Adapting older modules for 5e

Adapting older modules for 5e

Adapting older modules for 5e is a challenging but fun task. You may want to share your experiences of older modules with new players, but doing this is hard.

Adapting older modules for 5e is hard. You will have to learn how to convert hp, abilities, saves, original concepts, and more.

I have adapted a few older modules for 5e and am currently adapting the old module ‘Expedition to the barrier peaks.’ I have done this a few times and most 5e modules that try to re-create old modules miss the mark. They make the monsters easier and just take away from the core of what made those adventures memorable. You will learn how to not do that today.

The soul of older modules

The re-imagining of AD&D’s Tomb of Horrors for 5e was done poorly. The Tomb of Annihilation is nothing like what was intended. You can argue that this is a good thing, but the whole point of the Tomb of Horrors was to make players think or die. Yes, it was at a different culture and time, do players want the older module experiences or an easier/newer one?

This is a question you need to know the answer for adapting modules for 5e. If you have a group who wants to really play Ravenloft or Tomb of Horrors the later editions do it poorly. Players will not get the real experience if they play with later editions.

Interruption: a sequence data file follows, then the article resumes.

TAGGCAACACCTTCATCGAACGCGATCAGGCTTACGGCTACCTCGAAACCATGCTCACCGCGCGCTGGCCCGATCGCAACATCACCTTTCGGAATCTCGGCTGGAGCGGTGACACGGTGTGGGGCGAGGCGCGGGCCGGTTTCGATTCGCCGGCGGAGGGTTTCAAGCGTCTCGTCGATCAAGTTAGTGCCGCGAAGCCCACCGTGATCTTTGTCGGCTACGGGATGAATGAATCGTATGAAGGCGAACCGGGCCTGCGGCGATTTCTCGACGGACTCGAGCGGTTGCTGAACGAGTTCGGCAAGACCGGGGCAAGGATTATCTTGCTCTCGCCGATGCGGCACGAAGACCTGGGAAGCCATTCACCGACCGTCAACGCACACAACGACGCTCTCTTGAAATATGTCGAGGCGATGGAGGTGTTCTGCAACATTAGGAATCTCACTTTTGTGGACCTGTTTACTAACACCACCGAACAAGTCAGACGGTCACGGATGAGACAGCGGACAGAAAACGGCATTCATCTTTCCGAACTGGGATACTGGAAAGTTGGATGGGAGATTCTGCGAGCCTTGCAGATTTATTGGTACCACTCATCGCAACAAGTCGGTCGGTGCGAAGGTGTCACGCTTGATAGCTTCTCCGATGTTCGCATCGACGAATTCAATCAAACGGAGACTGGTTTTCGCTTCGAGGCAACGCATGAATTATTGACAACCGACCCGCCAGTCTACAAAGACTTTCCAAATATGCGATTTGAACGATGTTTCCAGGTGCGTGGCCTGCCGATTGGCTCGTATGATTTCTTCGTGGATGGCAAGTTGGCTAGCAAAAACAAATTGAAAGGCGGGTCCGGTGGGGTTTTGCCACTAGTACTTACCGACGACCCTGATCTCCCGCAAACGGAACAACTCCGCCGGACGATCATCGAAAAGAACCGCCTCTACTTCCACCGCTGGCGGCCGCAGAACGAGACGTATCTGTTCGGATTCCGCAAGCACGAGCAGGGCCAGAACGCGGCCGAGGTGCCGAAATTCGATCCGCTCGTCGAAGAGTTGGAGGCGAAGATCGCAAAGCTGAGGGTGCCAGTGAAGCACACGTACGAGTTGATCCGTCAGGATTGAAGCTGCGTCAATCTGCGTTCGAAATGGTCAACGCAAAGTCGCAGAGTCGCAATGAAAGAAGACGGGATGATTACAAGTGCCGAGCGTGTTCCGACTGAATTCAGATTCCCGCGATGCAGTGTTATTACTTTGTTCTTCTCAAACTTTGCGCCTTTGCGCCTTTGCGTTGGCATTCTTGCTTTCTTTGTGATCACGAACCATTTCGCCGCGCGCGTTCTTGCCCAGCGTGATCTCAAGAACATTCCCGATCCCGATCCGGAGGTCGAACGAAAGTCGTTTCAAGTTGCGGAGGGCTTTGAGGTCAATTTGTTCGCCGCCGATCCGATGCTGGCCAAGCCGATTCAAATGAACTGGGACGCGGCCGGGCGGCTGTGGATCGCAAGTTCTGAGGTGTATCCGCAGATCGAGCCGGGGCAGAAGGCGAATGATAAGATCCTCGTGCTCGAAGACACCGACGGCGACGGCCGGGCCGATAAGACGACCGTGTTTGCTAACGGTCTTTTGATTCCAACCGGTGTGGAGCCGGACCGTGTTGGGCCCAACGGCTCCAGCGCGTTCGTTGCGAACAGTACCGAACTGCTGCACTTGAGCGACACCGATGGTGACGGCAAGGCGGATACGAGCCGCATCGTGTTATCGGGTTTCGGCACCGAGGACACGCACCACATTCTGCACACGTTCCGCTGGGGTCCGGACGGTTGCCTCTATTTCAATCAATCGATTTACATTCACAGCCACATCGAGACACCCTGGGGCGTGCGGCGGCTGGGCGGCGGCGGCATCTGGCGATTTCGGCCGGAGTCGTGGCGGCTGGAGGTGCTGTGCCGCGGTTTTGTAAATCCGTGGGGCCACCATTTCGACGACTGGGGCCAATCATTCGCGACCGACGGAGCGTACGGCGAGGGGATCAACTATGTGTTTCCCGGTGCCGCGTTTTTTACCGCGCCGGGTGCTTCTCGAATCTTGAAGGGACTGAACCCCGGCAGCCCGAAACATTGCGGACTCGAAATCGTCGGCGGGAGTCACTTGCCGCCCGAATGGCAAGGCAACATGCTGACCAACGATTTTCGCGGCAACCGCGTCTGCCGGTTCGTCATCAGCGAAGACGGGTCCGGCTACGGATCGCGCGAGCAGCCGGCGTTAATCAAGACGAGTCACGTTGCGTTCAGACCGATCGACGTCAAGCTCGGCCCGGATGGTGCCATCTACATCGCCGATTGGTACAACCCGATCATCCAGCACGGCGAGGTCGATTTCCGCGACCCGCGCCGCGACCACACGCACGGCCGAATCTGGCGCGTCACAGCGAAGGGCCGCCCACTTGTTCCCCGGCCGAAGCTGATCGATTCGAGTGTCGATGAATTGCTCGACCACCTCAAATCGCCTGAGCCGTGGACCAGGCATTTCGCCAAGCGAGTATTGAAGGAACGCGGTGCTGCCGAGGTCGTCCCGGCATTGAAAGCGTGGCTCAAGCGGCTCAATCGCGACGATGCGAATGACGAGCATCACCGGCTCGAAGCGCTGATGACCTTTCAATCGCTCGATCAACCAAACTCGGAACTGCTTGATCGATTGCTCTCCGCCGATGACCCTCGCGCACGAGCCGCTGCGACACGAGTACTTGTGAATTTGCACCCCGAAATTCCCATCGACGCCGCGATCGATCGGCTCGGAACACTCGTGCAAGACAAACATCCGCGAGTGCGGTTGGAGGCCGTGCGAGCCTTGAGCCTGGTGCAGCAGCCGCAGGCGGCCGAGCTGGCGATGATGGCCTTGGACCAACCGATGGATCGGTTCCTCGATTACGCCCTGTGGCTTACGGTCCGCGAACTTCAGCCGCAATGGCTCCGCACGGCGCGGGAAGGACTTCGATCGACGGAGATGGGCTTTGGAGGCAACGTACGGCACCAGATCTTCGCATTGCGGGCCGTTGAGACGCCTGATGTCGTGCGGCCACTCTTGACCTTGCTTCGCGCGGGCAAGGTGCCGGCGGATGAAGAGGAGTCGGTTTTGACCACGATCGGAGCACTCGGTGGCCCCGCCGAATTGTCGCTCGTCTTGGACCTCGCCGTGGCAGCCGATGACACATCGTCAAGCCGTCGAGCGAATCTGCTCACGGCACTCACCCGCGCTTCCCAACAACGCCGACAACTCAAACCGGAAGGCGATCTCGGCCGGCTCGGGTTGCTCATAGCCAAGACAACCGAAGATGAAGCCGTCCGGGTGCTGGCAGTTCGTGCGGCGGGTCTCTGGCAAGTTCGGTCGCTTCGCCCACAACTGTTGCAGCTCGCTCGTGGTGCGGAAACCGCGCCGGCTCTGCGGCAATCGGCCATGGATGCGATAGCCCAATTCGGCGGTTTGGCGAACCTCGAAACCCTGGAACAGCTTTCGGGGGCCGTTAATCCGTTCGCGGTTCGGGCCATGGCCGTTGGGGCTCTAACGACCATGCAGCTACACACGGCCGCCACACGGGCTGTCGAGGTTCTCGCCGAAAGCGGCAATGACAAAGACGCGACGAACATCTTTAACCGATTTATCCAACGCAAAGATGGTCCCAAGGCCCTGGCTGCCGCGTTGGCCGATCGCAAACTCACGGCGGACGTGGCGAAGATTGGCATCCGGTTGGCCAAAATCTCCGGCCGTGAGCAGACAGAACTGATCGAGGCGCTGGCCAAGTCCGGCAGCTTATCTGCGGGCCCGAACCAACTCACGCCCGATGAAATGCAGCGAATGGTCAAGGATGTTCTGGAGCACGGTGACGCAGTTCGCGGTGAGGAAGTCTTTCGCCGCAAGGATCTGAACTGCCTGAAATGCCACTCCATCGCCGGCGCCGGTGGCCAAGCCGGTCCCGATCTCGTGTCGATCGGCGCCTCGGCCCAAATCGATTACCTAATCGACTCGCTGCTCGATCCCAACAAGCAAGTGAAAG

That is why you might want to re-create older editions modules by only adjusting stats. But there is a problem.

The older modules were made for a different time, and have a foreign system. This system is not compatible with 5e for most things!

Saves are done completely different with a 90% spot, 1/6 spot, or save/die mechanic!

Things were a lot harder because the system was not as refined, or had skill checks. They did the best with what they had, and this is where you need to make a decision.

How faithful do you want to be?

Why an older module?

When adapting older modules for 5e you have to ask why? Why go through all this trouble? What was it that made you want to share this older module with everyone?

Was it the terror that you felt? The need to think and be strategic or die? Maybe the sheer ridiculousness of what you had to face made you want to share this with everyone. Even if it was just the loot, you need to figure out why you are doing this.